The 0400 UTC screen temperature forecast issue is the main result reported upon here as it has wider coverage than forecasts for other elements and it can be readily compared to corresponding official forecasts for day 1 using the Bureau of Meteorology's standard forecast verification system. Day 1 forecasts cover next morning minima with a lead time of about 16–19 h under normal conditions and afternoon maxima (26–29-h lead time). It is not possible to process rainfall forecasts using the OCF strategy because of its discontinuous occurrence, so discussion is reserved for section 6f.

The following conventions are used to refer to individual forecast systems. DMO and MOS forecasts derived from a 0000 (1200) UTC model run receive the suffix _00 (_12) where necessary. DMOs are referenced using two uppercase alphanumerics, drawn from their parent model names. Where the same model is available at different resolutions, the second alphanumeric indicates the resolution. Thus DMOs from the Local Area Prediction model (LAPS; Puri et al. 1998) at 37.5-km resolution run at 0000 UTC are denoted L3_00. MOS forecasts include an M as a third alphanumeric (e.g., MOS from L3_00 is L3M_00).

Section 2 describes MOS and DMO components of OCF, observations, and weather elements. Sections 3 and 4 describe the development of bias-correction and compositing algorithms, respectively. Operational aspects are described in section 5 and the main results are presented in section 6. Finally, section 7 provides a summary discussion and expected future developments.

## 2. Data

### a. Numerical models

LAPS is run at approximately 37.5-, 12.5-, and 5.0-km resolution and generates the DMOs L3, L1, and L0, forecasts respectively. LAPS 37.5-km-resolution fields also underpin the Australian regional MOS forecasts (L3M). From the Australian Global Assimilation and Prognosis model (GASP; Seaman et al. 1995; Bourke et al. 1995) corresponding GA and GAM are generated.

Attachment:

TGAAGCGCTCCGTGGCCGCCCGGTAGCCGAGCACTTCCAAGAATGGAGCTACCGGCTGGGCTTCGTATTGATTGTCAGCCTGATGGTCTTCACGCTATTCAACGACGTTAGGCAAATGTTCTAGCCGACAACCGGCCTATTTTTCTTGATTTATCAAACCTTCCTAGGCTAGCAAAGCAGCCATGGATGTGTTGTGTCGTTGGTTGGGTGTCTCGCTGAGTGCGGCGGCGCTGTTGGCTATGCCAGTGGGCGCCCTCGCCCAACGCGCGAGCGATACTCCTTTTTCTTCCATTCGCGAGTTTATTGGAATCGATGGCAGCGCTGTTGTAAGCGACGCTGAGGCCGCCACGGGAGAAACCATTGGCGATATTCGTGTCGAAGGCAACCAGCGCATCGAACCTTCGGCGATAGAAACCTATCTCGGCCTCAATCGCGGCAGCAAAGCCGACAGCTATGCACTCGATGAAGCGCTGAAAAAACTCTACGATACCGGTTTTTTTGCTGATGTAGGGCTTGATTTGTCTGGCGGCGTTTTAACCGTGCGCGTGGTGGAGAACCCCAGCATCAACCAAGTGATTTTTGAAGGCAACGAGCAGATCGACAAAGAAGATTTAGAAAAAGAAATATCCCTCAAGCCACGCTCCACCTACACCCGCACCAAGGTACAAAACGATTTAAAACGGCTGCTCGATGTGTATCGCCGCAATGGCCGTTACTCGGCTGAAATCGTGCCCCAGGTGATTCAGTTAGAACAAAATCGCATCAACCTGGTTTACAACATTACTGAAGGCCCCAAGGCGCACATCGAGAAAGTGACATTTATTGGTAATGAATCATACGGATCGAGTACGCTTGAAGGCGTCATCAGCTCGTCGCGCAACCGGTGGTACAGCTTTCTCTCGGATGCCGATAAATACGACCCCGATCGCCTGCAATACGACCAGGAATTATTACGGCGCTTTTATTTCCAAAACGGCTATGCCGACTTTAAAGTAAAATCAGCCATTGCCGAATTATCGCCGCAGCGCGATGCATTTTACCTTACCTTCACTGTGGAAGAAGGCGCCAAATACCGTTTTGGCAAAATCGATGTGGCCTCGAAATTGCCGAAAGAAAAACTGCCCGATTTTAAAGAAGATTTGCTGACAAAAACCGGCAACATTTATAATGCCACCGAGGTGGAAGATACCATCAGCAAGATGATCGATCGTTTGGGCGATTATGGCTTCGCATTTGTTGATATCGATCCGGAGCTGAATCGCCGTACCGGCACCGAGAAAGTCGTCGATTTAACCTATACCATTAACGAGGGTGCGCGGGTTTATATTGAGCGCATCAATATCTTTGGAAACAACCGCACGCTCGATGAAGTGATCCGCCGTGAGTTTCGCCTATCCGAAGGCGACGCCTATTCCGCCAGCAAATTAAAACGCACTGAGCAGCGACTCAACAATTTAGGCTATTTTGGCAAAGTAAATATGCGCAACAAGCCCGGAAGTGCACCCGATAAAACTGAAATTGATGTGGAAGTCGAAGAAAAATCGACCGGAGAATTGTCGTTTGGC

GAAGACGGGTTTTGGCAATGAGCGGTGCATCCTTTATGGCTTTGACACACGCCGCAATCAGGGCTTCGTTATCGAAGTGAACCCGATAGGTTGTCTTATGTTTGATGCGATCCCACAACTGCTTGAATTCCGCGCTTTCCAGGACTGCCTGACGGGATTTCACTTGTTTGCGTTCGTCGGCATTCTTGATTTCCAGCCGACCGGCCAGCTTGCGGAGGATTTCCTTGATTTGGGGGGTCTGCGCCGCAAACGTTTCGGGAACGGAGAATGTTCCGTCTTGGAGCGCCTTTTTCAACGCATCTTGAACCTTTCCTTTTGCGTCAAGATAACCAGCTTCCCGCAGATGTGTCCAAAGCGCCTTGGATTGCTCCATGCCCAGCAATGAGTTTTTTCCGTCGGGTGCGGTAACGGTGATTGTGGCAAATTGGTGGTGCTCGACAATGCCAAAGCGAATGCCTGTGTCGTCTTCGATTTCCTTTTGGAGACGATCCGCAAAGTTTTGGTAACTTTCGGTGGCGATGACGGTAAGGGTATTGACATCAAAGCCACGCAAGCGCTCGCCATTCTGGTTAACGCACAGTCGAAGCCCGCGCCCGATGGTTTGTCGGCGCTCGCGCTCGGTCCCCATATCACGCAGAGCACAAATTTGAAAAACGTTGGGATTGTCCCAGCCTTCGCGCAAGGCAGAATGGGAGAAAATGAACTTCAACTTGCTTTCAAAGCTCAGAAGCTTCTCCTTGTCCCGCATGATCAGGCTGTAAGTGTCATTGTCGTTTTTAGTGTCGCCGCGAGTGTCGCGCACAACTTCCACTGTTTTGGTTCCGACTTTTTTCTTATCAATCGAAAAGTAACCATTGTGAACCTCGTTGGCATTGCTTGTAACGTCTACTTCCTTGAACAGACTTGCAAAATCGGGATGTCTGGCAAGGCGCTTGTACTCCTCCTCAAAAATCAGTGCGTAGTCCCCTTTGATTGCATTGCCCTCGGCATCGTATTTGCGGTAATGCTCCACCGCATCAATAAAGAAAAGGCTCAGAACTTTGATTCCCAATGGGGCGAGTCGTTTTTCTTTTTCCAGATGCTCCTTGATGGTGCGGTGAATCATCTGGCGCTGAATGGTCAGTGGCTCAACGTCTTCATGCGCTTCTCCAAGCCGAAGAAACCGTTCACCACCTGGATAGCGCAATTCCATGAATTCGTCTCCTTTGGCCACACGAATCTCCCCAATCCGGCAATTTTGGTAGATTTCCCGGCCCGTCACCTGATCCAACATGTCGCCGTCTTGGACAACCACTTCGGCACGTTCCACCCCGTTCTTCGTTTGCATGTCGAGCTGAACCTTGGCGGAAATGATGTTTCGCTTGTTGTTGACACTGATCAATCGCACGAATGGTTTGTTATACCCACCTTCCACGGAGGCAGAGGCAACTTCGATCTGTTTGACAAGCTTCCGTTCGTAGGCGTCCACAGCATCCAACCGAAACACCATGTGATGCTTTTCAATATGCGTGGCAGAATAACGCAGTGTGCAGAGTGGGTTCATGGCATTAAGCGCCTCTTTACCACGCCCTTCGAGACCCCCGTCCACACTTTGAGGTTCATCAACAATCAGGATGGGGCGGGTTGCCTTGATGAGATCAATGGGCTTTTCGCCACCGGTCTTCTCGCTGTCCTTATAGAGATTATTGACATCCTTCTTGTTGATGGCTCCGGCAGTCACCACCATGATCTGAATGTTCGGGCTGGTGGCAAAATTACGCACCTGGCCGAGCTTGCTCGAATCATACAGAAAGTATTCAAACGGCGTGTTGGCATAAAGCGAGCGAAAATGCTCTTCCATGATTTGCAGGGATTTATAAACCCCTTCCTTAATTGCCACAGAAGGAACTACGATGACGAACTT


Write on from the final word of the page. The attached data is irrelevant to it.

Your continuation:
The ease with which DMO forecasts can be generated allowed the the Met Office’s Global Circulation Model and the National Centers for Environmental Prediction’s (NCEP’s) Global Forecast System DMOs to be included in OCF. They are derived from low spatiotemporal resolution fields routinely received via GTS and are referred to here as UK and US, respectively. They contribute to OCF resilience to single component model changes and add new information through their low cross correlations (≈0.5) with the local DMOs compared to local-to-local cross correlations (≈0.9).

Details of the models underpinning OCF are provided in Table 2. They exhibit a range of spatial and temporal resolutions, analysis schemes, types (grid point or spectral), parameterizations, and cross correlations that are unachievable from single-model ensembles. Component forecasts included in OCF vary with weather element, projection, and, under operational conditions, availability.

### b. Observational data

High-quality observations are key elements of OCFs because they are used to update bias correction and weights applied to contributing forecasts. The daily weather elements in Table 1 are collected at 0000 UTC each day and contain values for the previous 24 h. Figure 1 shows the locations of daily screen temperature reports. Ground minima, sunshine hours, and evaporation observations have similar but less dense distributions. Safeguards against large observational error impacts are built into the bias-correction algorithm described in section 3.

### c. MOS forecasts